Will it include Indians?

I hope it will include hundreds of Indians.

I love Indians too.

After all, Indians are
part of our history too.

Indeed they are,
and a very important part too.

Well, tell me, Mrs. Fitzpatrick, where
will the public be able to buy tickets

for this charity ball given for the benefit
of Saint Stephen's Hospital Guild?

Well, they can buy them
at the Women's Civic League.

Or those wishing to come
can write me directly at my home.

It's 380 Kendel Drive. They're $10 apiece,

and we just hope that everybody
who can come will come.

I'm sure they will.

Well, thank you so much,
Mrs. Warren Fitzpatrick,

for this clear picture of the activities
of the Women's Civic League.

Now, look. You can't block the door like
that. People want to come in and out.

I wish I talked to Dr. Kent before.

Might have saved us a lot of time
and a lot of trouble.

- We've still got a lot of trouble.
- Come on. Come on.

We're a lot further along. We know one thing.

These psychiatric offenders don't overlap.

Get him. Ok, so they don't overlap,

- but we still got a lot of them.
- What's the matter with you?

- You had a fight with your girl?
- Yeah.

She doesn't like the kind of hours
I've been keeping lately.

Hey, here's one that might fit the pattern.
He's out on parole now.

He's had one, two, three, six convictions.

Likes to use a club.

Six convictions? That probably means
he's gotten away with 12 others.

Man, you're just overflowing
with information tonight.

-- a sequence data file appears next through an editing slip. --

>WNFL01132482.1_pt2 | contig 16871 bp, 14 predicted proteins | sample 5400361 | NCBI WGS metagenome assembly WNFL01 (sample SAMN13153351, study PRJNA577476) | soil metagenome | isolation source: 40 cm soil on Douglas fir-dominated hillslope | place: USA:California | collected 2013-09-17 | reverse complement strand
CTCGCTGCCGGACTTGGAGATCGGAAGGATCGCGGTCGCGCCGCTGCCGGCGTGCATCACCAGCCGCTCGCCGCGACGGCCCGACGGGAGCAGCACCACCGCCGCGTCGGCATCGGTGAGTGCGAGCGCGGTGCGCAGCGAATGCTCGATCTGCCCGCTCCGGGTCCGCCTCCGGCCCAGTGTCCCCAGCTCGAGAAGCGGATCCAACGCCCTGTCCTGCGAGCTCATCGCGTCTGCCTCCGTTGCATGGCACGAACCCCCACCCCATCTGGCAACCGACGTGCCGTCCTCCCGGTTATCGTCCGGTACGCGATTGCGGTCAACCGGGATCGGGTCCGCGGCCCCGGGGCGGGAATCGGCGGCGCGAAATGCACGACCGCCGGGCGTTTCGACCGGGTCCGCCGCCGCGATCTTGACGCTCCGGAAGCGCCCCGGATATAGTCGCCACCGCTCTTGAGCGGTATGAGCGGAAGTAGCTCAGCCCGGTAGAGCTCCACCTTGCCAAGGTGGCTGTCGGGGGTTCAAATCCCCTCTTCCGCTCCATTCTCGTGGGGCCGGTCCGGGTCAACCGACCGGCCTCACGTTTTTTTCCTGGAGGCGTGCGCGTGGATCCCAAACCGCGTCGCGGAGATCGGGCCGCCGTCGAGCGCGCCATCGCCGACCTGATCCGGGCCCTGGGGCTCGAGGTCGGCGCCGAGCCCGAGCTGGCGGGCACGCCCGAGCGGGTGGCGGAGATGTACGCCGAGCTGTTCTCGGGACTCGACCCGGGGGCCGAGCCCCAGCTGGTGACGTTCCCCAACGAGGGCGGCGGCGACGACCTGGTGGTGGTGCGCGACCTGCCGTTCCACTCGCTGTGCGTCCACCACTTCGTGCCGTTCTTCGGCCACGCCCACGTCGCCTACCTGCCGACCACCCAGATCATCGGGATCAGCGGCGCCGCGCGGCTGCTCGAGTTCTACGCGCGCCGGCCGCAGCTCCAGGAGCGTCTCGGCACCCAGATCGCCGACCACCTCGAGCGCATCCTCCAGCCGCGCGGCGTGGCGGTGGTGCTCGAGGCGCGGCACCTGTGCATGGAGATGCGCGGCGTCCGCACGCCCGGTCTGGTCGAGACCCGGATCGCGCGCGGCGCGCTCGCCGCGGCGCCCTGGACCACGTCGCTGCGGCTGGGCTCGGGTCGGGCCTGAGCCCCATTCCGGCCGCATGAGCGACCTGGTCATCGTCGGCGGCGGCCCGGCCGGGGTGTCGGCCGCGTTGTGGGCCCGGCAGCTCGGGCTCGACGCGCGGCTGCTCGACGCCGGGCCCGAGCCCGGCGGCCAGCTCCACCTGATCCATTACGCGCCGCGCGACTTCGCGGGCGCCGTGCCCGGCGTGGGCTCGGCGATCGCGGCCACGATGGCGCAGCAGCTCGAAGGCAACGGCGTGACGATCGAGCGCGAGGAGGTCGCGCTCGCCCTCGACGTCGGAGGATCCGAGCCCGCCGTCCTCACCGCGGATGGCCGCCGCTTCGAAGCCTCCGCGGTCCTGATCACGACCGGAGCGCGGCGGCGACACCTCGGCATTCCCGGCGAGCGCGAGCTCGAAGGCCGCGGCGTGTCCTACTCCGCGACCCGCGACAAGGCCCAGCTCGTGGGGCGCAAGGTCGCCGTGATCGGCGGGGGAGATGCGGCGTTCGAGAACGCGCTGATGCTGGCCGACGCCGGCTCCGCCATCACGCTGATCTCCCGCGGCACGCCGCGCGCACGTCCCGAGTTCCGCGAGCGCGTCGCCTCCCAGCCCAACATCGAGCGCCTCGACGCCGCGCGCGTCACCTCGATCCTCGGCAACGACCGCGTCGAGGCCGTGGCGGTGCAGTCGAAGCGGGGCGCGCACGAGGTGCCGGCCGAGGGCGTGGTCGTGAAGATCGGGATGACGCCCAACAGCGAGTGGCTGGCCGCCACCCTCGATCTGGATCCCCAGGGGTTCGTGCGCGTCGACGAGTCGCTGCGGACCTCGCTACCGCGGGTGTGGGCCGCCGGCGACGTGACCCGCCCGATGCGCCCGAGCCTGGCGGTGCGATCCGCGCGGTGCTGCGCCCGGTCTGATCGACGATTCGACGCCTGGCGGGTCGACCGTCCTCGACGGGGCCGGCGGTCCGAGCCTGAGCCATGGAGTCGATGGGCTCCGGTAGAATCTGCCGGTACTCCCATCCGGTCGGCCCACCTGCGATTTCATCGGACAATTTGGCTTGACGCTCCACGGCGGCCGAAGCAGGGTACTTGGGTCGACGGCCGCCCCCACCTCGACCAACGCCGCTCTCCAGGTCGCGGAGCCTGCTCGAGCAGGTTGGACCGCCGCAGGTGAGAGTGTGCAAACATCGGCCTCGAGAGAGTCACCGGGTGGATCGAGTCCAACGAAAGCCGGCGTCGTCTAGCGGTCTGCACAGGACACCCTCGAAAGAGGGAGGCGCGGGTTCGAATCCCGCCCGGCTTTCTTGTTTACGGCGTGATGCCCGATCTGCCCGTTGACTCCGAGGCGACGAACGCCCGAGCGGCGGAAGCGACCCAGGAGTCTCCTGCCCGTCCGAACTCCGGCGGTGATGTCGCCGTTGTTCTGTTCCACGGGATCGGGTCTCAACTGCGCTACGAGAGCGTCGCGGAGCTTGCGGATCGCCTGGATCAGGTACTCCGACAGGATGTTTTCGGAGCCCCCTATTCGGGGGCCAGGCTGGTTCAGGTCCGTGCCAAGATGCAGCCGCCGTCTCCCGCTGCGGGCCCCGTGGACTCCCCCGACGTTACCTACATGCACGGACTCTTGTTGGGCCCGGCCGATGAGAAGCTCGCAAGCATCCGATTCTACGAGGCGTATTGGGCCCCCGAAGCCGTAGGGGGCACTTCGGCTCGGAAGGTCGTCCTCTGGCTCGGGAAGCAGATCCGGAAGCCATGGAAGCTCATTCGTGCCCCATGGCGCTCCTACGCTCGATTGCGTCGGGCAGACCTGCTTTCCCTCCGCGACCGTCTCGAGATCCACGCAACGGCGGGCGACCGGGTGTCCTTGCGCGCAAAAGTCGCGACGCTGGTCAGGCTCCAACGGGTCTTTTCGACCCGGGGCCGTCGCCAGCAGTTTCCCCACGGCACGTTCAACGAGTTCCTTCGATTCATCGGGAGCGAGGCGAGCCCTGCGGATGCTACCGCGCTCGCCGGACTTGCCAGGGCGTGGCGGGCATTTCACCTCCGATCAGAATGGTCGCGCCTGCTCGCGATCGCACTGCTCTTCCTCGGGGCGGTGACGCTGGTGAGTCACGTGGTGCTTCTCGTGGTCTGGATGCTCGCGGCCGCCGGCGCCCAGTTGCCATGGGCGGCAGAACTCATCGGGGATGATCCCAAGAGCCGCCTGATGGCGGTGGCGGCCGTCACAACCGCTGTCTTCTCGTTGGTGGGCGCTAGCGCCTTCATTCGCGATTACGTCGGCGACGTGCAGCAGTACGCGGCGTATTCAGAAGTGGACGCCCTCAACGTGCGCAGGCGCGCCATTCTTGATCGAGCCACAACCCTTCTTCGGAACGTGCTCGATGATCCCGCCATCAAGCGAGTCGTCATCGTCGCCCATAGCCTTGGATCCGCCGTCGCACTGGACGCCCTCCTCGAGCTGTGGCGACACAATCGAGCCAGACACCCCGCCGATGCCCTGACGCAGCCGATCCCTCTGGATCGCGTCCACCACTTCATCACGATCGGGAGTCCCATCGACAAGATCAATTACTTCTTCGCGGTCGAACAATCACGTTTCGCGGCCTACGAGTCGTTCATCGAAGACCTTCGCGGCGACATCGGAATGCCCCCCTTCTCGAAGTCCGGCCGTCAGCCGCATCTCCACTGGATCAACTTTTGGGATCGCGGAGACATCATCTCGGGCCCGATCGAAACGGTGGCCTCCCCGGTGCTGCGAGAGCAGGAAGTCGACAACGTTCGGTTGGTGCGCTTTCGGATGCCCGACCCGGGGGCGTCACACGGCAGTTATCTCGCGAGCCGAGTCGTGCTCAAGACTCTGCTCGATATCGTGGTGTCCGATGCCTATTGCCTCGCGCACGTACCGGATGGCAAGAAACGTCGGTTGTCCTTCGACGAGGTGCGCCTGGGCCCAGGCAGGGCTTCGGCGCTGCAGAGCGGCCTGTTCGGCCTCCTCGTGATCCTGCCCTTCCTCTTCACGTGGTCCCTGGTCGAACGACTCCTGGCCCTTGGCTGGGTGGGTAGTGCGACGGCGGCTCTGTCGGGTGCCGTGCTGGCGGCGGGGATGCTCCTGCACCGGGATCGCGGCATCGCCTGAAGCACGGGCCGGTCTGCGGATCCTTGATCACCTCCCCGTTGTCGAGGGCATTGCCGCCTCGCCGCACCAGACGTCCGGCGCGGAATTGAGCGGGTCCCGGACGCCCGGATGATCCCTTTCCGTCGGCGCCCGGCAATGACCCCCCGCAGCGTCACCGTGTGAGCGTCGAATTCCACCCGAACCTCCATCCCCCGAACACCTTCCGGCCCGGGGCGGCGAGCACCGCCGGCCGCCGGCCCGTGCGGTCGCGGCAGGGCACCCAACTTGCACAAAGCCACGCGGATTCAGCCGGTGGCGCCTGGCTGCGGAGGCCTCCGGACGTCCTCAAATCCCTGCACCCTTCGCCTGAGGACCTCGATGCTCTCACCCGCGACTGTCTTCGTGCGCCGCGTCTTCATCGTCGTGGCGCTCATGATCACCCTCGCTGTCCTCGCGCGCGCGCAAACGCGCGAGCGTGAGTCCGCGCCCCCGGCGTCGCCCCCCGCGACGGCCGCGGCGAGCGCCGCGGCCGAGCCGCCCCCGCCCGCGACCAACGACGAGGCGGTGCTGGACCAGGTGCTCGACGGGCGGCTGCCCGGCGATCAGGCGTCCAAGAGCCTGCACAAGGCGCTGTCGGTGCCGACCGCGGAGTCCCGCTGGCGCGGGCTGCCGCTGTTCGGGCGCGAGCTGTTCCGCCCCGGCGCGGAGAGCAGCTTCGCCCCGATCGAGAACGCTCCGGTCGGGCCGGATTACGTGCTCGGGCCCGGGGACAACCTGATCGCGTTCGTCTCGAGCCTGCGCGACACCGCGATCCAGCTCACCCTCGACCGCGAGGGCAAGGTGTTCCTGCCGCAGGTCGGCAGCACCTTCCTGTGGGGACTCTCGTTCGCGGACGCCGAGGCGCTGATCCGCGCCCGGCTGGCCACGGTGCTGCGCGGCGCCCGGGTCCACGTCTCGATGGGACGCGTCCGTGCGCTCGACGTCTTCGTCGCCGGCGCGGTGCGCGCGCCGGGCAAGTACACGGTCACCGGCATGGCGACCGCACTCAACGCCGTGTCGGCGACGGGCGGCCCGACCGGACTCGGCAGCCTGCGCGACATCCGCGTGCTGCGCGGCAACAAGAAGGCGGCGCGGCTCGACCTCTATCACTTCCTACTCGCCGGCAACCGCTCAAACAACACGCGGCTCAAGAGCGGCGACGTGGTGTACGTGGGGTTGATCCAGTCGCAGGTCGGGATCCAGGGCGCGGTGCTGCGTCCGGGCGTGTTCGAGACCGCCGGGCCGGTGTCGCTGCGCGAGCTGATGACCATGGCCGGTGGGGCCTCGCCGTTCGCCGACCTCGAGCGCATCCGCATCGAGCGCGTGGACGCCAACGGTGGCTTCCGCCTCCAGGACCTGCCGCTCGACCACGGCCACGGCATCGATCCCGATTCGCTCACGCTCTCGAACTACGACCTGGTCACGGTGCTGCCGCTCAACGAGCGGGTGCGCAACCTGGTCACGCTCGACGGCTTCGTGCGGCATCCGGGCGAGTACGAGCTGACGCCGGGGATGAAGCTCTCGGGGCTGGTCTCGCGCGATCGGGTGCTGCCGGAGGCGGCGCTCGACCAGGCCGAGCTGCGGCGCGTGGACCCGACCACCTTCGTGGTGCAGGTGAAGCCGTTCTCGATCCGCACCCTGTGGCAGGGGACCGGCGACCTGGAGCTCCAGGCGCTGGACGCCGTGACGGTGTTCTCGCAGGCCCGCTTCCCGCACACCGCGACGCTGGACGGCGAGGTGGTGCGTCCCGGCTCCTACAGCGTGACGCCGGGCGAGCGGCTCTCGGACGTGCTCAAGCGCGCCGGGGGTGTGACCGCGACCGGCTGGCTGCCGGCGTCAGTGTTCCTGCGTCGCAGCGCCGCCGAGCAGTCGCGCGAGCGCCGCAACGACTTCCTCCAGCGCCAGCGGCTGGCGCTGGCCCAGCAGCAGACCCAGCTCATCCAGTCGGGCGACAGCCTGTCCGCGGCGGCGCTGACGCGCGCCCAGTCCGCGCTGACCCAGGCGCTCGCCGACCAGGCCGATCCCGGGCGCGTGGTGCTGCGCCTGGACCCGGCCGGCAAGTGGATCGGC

I sure am.

Here's a guy who had his first conviction

for cracking a girl's
skull with a baseball bat.

She must've struck him out and he got mad.

What he do then?
Go on to bigger and better things?

That's right. Bigger and better things.

Three suspicions of assaults against women.

One assault where
there was no suspicion at all.

He got an 18-month stretch for that one.
I think we'll look into Mr. Miller.

- Tom Kafka?
- Yeah.

Just came over the Teletype.
They want you out there.

- Out where?
- 380 Kendel Drive.

There's been another murder.
Looks like the sniper again.

- What's the name?
- Warren Fitzpatrick.

It was Mrs. Fitzpatrick that was killed.

Warren Fitzpatrick?
That will blow the lid off.

What do you mean will blow the lid off?
It's already blown it.

Come on, let's go.

- What's going on?
- They killed someone.

- Where?
- In that driveway over there.

The nurse was down in the kitchen
getting herself a glass of milk

when she heard the shot.

She called us right after.

There's a chance
we might nail the guy this time.